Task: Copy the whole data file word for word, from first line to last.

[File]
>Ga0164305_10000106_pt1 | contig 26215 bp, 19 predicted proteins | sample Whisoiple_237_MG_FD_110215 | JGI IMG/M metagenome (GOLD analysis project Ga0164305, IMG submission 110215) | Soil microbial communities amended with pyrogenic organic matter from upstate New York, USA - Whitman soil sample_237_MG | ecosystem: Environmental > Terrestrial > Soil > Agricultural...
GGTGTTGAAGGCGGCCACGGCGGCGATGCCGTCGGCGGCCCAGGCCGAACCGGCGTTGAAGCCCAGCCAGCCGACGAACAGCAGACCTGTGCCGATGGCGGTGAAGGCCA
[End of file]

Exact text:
>Ga0164305_10000106_pt1 | contig 26215 bp, 19 predicted proteins | sample Whisoiple_237_MG_FD_110215 | JGI IMG/M metagenome (GOLD analysis project Ga0164305, IMG submission 110215) | Soil microbial communities amended with pyrogenic organic matter from upstate New York, USA - Whitman soil sample_237_MG | ecosystem: Environmental > Terrestrial > Soil > Agricultural...
GGTGTTGAAGGCGGCCACGGCGGCGATGCCGTCGGCGGCCCAGGCCGAACCGGCGTTGAAGCCCAGCCAGCCGACGAACAGCAGACCTGTGCCGATGGCGGTGAAGGCCA